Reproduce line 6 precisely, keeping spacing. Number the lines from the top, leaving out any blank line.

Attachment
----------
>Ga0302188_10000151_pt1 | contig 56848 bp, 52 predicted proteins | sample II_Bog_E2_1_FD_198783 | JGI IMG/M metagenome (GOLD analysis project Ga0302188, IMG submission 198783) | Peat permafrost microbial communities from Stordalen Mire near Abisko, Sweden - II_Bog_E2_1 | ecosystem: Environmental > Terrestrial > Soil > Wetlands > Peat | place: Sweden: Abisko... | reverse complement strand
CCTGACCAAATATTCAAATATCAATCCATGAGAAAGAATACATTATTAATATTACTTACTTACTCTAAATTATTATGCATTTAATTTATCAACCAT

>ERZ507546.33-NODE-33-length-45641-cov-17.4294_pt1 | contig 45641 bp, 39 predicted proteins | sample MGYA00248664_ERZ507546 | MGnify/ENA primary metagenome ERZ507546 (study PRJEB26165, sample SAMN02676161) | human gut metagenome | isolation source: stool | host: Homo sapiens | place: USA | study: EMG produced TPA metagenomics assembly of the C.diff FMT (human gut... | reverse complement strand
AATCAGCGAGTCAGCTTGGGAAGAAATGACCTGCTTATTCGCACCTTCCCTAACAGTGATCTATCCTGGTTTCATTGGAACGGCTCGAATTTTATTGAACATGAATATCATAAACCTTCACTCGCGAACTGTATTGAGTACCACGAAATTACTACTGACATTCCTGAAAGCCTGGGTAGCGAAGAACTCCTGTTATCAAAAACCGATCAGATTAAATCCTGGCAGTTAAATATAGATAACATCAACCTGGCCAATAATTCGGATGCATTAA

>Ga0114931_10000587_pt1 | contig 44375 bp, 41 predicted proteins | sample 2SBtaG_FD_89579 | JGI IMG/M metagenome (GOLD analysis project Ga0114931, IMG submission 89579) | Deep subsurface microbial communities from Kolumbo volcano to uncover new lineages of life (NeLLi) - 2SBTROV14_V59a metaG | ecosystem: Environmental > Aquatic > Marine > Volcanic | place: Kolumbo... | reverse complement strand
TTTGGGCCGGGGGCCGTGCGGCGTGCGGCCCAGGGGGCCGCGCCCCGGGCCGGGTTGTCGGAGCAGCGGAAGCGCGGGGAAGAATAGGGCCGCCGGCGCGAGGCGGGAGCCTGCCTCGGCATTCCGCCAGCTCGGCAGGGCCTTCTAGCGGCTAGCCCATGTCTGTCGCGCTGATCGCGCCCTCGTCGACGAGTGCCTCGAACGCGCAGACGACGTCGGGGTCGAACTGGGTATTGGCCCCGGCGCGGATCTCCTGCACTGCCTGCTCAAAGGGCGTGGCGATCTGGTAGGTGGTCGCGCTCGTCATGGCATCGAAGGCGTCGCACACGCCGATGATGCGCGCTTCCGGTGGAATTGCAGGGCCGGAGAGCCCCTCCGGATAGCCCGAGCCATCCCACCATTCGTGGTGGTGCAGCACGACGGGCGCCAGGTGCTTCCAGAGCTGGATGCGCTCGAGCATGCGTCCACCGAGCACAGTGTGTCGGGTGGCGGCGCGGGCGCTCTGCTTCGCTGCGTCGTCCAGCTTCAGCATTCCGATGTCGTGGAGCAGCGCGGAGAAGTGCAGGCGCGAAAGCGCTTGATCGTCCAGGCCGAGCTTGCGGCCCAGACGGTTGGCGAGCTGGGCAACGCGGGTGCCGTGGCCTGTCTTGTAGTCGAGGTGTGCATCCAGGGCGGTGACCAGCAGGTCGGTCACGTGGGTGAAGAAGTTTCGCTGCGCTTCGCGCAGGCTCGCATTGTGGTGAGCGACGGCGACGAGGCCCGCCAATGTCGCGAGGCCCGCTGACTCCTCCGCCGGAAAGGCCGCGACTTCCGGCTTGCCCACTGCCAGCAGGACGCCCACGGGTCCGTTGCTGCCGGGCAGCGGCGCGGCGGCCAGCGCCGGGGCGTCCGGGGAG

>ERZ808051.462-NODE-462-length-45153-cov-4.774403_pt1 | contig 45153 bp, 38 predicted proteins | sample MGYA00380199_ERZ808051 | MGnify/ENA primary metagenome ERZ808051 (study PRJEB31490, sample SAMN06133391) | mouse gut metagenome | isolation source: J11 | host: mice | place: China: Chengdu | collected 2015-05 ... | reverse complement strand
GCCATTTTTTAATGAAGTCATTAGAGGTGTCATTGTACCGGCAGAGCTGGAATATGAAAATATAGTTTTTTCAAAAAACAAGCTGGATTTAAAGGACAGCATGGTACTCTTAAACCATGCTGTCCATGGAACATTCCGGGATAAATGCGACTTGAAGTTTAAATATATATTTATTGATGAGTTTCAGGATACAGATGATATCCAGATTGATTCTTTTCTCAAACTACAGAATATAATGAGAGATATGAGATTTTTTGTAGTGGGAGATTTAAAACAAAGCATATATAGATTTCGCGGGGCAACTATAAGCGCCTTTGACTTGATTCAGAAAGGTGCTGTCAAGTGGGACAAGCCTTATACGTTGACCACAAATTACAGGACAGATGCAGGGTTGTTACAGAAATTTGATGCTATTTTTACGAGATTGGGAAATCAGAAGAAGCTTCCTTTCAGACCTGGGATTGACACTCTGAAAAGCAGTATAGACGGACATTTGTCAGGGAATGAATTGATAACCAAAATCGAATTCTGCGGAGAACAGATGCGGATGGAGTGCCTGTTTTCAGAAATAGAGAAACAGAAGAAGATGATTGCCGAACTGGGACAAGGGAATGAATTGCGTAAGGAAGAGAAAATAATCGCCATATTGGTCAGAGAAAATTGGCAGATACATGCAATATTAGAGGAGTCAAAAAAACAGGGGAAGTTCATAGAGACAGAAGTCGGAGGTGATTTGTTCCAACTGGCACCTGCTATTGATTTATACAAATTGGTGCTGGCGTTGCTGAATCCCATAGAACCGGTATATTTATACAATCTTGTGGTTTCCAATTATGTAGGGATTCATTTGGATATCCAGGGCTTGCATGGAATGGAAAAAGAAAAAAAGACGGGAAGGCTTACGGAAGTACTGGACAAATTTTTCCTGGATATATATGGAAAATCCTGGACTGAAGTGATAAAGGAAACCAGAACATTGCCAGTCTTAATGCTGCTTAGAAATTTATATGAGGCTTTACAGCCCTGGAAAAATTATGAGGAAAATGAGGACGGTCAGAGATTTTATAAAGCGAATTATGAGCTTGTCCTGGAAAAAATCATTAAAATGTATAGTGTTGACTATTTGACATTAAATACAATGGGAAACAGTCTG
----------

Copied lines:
TTTGGGCCGGGGGCCGTGCGGCGTGCGGCCCAGGGGGCCGCGCCCCGGGCCGGGTTGTCGGAGCAGCGGAAGCGCGGGGAAGAATAGGGCCGCCGGCGCGAGGCGGGAGCCTGCCTCGGCATTCCGCCAGCTCGGCAGGGCCTTCTAGCGGCTAGCCCATGTCTGTCGCGCTGATCGCGCCCTCGTCGACGAGTGCCTCGAACGCGCAGACGACGTCGGGGTCGAACTGGGTATTGGCCCCGGCGCGGATCTCCTGCACTGCCTGCTCAAAGGGCGTGGCGATCTGGTAGGTGGTCGCGCTCGTCATGGCATCGAAGGCGTCGCACACGCCGATGATGCGCGCTTCCGGTGGAATTGCAGGGCCGGAGAGCCCCTCCGGATAGCCCGAGCCATCCCACCATTCGTGGTGGTGCAGCACGACGGGCGCCAGGTGCTTCCAGAGCTGGATGCGCTCGAGCATGCGTCCACCGAGCACAGTGTGTCGGGTGGCGGCGCGGGCGCTCTGCTTCGCTGCGTCGTCCAGCTTCAGCATTCCGATGTCGTGGAGCAGCGCGGAGAAGTGCAGGCGCGAAAGCGCTTGATCGTCCAGGCCGAGCTTGCGGCCCAGACGGTTGGCGAGCTGGGCAACGCGGGTGCCGTGGCCTGTCTTGTAGTCGAGGTGTGCATCCAGGGCGGTGACCAGCAGGTCGGTCACGTGGGTGAAGAAGTTTCGCTGCGCTTCGCGCAGGCTCGCATTGTGGTGAGCGACGGCGACGAGGCCCGCCAATGTCGCGAGGCCCGCTGACTCCTCCGCCGGAAAGGCCGCGACTTCCGGCTTGCCCACTGCCAGCAGGACGCCCACGGGTCCGTTGCTGCCGGGCAGCGGCGCGGCGGCCAGCGCCGGGGCGTCCGGGGAG